Tuesday, August 23, 2005

SIDESHOW. Ann Althouse:
Should Democrats bring back the Vietnam era anti-war imagery, with folksinging gatherings and get-out-now rhetoric? I can understand wanting to express yourself that way if that's what you feel, but you know it didn't win elections back then. There were some intense events, like the Democratic Convention of 1968, but then Nixon got elected.
And yet the U.S. eventually wound up bugging out of Vietnam without a trophy anyway. While some still blame this on Democratic treason, the choppers retreated from Saigon on the watch of President Gerald Ford.

It seems not to have occurred to Professor Althouse that for the most part the anti-Vietnam movement was not first and foremost a Democratic Party strategy, though a lot of protestors stormed that Party's weakened gates as a tactic. As things worked out, the War collapsed of its own weight without the intervention of President McGovern or his champions. That some longhairs who had hoped for that result stuck around to build careers within the Democratic Party just shows that the allure of politics for bright young things in the right place at the right time is eternal.

That's probably how things are going to work this time around, too. Chuck Hagel, no statesman he, is just getting an early seat on what he perceives to be a bandwagon. Sooner or later, non-statesmen of either party will probably get with it, too. The War was good politics when War President Bush was heading the ticket, but there are already plenty other fish getting fried in the run-up to 2006 and 2008, and whatever bloggers may bellow, the guys who want to get elected have their eyes on the main chance rather than any nation-building escapade. (Hillary Clinton's rightward lean on the issue is the same sort of gamesmanship, practiced by the leading candidate of a Party that has been comically labelled anti-war.)

The folks at Camp Sheehan are, for all their good intentions, players in a sideshow. Power holds the main stage, as it always has. Why do you think Joan Baez is getting headlines out of this? She's got name recognition. She knows it, the reporters know it. The stories get thrown out there, and bloggers snatch and raise them in their teeth, baying through the shredded newsprint that Democrats are smelly old hippies that you should have nothing to do with.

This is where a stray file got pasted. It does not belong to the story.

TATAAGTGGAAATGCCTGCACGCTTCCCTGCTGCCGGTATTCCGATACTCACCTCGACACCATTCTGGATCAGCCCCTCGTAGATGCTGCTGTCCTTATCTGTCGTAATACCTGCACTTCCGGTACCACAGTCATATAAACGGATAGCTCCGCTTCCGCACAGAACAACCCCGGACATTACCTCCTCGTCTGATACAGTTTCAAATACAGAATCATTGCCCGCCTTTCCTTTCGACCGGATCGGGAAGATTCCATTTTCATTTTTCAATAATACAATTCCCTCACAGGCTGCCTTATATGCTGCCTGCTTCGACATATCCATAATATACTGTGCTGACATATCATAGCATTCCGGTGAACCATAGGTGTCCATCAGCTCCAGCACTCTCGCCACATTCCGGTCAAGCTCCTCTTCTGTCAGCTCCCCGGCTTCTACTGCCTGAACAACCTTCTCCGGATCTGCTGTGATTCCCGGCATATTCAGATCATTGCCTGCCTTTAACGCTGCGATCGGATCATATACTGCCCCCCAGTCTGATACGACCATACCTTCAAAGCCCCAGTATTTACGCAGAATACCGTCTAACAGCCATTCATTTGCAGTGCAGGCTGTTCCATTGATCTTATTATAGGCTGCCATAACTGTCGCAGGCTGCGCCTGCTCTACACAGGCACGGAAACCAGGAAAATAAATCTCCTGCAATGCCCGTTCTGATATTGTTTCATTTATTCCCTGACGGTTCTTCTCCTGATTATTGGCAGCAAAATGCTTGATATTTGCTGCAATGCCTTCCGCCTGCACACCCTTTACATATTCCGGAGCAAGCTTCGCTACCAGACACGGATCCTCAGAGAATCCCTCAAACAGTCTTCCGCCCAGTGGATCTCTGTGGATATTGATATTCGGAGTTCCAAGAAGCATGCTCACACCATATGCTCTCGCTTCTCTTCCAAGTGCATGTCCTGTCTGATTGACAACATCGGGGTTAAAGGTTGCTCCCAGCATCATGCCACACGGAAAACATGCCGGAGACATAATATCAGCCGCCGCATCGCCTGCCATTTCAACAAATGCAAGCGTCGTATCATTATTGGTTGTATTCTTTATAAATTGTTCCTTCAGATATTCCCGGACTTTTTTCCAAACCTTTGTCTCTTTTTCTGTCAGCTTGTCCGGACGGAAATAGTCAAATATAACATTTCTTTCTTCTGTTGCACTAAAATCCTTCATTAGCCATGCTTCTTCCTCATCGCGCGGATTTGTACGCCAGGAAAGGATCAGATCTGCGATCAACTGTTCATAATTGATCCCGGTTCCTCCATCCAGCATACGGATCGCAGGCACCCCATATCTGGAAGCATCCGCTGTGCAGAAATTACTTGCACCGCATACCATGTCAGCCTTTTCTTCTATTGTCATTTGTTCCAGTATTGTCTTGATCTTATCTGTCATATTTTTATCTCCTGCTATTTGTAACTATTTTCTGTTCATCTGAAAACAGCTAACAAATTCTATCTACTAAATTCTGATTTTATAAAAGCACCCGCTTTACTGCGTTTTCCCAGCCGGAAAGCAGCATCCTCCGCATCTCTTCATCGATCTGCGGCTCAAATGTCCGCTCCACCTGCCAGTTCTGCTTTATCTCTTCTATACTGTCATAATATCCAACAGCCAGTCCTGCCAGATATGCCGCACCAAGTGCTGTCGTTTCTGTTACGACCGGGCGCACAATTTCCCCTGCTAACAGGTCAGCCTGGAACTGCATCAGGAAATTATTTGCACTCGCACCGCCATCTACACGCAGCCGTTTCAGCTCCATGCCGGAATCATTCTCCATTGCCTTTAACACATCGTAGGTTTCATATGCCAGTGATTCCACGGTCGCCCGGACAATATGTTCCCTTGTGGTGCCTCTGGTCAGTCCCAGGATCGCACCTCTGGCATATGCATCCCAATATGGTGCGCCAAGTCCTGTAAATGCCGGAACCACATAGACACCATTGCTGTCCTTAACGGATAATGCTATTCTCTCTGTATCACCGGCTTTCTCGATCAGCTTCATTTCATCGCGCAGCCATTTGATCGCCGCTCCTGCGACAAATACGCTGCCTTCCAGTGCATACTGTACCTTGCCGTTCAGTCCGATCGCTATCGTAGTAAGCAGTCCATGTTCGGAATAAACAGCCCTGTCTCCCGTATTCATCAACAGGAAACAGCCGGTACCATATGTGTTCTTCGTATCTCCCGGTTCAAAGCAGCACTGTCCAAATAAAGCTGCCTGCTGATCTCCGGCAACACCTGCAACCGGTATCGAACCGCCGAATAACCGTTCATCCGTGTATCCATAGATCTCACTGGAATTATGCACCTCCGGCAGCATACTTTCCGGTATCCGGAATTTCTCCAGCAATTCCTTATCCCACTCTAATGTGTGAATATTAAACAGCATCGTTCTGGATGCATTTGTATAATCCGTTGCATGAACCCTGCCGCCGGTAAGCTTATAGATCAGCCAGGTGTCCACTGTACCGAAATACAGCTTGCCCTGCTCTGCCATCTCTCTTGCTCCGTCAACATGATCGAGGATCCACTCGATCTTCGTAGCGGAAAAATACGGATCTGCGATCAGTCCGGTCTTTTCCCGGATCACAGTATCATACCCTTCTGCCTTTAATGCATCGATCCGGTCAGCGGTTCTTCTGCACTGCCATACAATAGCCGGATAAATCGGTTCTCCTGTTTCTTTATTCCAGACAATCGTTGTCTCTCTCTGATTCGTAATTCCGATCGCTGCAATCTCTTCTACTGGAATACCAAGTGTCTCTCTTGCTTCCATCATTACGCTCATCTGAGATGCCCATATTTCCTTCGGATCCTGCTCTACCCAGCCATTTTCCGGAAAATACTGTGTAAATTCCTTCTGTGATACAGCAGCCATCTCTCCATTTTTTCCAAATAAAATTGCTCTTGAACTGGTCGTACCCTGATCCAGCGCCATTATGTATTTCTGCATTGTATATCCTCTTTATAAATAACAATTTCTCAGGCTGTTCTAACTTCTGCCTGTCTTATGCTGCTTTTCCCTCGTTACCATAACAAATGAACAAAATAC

The blogdogs are pleased, their audiences are pleased -- for a while. Public relations is all very fine, but our citizens' current war fatigue probably has less to do with poor Cindy Sheehan, or with any imagined plot by MSM reporters to deny the public the happy-puppy Iraq stories war boosters demand, or with (it is almost embarrassing to say) anything a stupid blog can accomplish, than with a human, not to say American, nose of our people for a con job.

It is not a very sharp nose, not quick to offense, but once its nostrils are disturbed, antipathy kicks in fast. As the Backstreet Boys and Menudo could only glitter at the summit of fame for a moment, however protracted, so the Iraq War, in its disastrous third season, has seen its Q rating suddenly plummet. Well-lit fakes can only hold our people's attention for a while; then comes the puzzled look into the chest of drawers -- did I really buy a T-shirt bearing this tawdry image? Off it goes to the Salvation Army or the dump. And the politicians see the ashcans being emptied, and take notes.

We talk about the War as a crucial event, and of course it is. But the way things work, your reason, your cause, your snark, your cri de coeur, your blog post is just another yelp from the balcony. Back on the main stage -- not even on it, but behind it -- the real work is being done, and the real money is changing hands.

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